And of course there are a multitude of others. The woman who was going to ‘ritualistically slaughter a goat' with Brett Favre's #4 because he went to the Vikings. The violence outside of the 49er's/ Raiders preseason game a year ago. And how many bar brawls are started because of sporting rivalries?
No, firing a guy, slaughtering a goat- I would argue, even shooting a grown man- still doesn't quite compare to systematically covering up a rampant amount of child abuse. (Yes, I would argue that's worse than shooting a grown man- to me, there's just a difference between hurting an adult and a child, and having one victim compared to a multitude. I can understand if some would argue with me on this point.) But they all ultimately stem from the same idea- that football somehow holds a place in our lives that it really doesn't deserve.
Is football good? Does football create good things? Hell yes. Ted shares some wonderful stories of time spent with his father over football. That's an excellent example of just how the game can be important and should be important. It can bring us together, give us something to cheer for. It can unite communities, it can create those awesome moments of joy. It gives us our story lines- good vs. evil (see: Patriots vs. Giants 2007, Super Bowl matchup between), the wounded warrior rising or falling, the troubled youth turning his life around. It can even inspire us. Just look at the Daily Norseman: this here is a community of people that might never otherwise meet if not for the sport of football and the Minnesota Vikings. And we've done some really cool things, like raising money for certain charitable aspects and whatnot. Even just the get-togethers some of us have for a game is a good example of the good things football can do.
But there's a limit on just how far we place it in life. Football should never be an excuse to do something otherwise wrong, something we would never do without football as an excuse. If you wouldn't bar brawl with a guy without football being involved, then you shouldn't bar brawl with a guy over football. If you wouldn't fire a father of two without football being involved, then you shouldn't fire a father of two over football.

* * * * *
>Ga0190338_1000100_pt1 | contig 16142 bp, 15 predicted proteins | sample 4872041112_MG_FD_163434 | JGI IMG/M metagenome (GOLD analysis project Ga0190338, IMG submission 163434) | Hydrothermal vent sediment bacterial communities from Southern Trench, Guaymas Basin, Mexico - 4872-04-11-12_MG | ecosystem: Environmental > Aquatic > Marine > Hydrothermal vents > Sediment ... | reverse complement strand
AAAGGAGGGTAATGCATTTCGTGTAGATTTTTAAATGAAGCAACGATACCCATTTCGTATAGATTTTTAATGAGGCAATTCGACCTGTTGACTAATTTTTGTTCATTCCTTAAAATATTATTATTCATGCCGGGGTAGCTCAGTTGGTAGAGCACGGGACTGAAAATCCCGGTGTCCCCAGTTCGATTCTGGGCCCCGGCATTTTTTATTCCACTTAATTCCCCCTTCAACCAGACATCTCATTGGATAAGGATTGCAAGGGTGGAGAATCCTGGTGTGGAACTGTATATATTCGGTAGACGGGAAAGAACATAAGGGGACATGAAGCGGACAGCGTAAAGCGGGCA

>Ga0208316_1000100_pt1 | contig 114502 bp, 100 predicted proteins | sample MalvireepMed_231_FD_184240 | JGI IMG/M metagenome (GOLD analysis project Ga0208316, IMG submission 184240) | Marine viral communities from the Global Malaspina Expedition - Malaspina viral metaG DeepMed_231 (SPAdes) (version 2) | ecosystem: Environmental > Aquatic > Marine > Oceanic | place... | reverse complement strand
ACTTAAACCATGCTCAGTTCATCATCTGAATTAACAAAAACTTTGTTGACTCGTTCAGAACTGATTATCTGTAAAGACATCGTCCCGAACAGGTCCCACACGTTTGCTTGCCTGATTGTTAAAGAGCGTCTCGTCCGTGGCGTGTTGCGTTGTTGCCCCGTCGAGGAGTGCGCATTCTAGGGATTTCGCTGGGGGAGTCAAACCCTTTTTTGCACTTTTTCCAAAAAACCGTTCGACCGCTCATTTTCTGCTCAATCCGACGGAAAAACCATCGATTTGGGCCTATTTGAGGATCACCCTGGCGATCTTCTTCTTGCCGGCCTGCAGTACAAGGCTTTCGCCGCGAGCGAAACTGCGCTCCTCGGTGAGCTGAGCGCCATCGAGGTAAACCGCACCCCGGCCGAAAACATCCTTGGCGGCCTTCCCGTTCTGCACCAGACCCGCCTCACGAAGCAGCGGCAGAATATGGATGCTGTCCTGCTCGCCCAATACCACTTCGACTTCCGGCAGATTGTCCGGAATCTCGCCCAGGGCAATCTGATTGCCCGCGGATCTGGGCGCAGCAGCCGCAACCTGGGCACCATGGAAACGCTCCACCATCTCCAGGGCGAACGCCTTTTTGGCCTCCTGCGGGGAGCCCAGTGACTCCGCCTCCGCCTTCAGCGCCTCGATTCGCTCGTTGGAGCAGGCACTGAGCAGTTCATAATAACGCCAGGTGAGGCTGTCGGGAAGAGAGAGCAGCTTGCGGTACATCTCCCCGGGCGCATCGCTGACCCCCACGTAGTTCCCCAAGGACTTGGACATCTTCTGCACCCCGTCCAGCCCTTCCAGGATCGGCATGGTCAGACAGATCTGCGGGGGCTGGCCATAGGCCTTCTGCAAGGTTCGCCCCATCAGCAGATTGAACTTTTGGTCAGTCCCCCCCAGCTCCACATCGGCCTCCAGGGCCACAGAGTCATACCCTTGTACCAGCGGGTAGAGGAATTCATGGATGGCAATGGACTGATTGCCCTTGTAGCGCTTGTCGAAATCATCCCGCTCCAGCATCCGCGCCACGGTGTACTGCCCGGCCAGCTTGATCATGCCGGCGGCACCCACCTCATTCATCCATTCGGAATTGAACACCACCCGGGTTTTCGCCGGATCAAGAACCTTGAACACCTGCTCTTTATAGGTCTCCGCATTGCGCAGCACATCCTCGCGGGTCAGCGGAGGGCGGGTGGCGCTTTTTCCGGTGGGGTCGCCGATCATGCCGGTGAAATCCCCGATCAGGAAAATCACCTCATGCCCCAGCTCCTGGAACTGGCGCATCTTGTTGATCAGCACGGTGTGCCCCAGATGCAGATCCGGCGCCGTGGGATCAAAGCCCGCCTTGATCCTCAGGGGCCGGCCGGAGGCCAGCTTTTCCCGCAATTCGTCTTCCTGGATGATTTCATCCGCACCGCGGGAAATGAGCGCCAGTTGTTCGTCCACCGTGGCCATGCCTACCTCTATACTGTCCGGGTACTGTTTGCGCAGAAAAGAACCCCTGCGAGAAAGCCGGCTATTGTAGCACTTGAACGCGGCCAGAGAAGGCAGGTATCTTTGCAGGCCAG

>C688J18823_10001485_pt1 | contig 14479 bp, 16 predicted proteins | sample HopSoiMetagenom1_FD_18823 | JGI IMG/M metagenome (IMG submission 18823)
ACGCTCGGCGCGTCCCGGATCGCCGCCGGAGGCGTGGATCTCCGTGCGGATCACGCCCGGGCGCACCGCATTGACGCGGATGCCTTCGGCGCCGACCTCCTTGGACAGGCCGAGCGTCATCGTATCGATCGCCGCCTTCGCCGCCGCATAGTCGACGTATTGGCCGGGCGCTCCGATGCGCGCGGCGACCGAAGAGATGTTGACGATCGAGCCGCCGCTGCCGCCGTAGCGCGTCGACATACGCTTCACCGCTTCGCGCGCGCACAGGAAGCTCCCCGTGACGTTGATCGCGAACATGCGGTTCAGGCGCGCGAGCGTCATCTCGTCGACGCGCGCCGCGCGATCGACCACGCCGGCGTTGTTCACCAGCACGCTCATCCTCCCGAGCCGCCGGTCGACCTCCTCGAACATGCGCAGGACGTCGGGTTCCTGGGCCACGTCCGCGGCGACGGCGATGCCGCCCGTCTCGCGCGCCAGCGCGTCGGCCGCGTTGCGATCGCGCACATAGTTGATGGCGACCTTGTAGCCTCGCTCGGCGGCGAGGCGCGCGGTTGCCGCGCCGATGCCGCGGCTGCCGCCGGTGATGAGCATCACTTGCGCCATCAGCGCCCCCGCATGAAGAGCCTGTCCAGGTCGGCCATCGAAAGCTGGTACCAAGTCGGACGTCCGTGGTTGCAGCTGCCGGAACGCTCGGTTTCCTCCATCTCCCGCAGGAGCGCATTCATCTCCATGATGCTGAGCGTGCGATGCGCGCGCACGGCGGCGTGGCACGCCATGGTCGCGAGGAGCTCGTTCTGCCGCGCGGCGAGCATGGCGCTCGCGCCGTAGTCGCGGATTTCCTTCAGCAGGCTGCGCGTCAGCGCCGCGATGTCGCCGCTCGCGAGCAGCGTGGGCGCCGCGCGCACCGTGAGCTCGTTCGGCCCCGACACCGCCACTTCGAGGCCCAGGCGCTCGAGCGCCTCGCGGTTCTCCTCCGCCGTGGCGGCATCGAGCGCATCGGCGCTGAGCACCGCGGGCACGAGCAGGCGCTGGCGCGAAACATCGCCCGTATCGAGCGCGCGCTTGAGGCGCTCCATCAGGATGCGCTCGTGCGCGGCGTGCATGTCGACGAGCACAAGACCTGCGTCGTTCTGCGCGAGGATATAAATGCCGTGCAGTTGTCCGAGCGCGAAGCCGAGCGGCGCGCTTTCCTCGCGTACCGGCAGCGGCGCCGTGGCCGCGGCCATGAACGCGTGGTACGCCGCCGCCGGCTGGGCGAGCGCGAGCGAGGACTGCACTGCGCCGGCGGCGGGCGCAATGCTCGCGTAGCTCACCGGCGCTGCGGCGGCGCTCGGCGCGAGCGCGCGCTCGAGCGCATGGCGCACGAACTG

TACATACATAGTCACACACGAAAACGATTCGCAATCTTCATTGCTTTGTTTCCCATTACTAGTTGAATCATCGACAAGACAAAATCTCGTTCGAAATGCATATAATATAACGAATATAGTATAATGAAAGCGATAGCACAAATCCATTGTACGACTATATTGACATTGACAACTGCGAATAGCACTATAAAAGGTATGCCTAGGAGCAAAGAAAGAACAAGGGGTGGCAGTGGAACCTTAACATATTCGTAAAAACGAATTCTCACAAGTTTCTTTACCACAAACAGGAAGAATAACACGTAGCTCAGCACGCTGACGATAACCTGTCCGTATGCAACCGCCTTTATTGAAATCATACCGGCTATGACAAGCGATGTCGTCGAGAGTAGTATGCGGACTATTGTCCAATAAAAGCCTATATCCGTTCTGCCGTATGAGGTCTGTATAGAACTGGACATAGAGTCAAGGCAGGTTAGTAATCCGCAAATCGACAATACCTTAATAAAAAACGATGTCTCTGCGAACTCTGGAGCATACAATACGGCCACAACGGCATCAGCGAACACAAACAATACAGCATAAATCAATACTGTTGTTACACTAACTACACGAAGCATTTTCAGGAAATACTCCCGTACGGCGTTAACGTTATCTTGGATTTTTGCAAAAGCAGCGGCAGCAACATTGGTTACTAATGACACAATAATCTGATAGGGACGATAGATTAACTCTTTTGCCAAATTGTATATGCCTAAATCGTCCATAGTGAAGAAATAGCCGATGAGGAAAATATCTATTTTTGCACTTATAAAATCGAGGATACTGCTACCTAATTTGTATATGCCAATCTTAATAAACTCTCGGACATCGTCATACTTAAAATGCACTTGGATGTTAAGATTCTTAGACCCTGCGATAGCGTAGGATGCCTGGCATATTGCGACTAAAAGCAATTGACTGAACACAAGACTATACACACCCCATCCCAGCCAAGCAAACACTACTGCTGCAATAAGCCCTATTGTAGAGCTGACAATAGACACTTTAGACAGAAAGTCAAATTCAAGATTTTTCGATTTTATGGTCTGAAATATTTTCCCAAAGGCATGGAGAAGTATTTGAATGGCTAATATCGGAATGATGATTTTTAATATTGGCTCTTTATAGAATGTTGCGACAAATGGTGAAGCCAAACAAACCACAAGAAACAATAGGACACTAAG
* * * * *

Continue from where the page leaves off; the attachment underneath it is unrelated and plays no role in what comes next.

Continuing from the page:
Fellow Viking fans, let's all of us take a step back for a moment and think about this. I'm not saying any of you have ever done anything wrong because of football. I haven't. (OK, I've hurt some feelings before- that's OK I guess, it's always in good fun, and as a Viking fan it always ends up coming back to haunt me.) But if this whole Penn State... thing teaches us anything, it's the levels of which otherwise good and rational men can do horrific things because of what amounts to, at the end of the day, a game. A game between people most of us have never met, many of us will never meet. We all have our friends who root for rival teams- I have some Packer and Bear friends myself. I love ribbing them whenever I can. The friendly competition, the jokes, etc. are all good.
Let's make sure we all keep football in its appropriate place in our lives- a general source of good. Let's use it as a chance to bond with family and friends, a chance to create civic pride or simple community pride in the fanbase, a chance for the soap opera-ish ups and downs it gives us.
But let's make sure we all learn from this that football should never, ever be an excuse to do something wrong, to do something in life that has no real excuse outside of a game. Let's never put it above the greater parts of life, the parts of life that we would all hold and cherish even if the Vikings had left to LA and many of us had burned our gear and swore off the sport forever.
For some damn reason better men than many of us did that. I don't get it, I know most (if not all) of you don't get it, and we probably never will. But at the end of the day now that's not important. We just need to make sure that, on any level, we don't make these same... ‘mistakes'.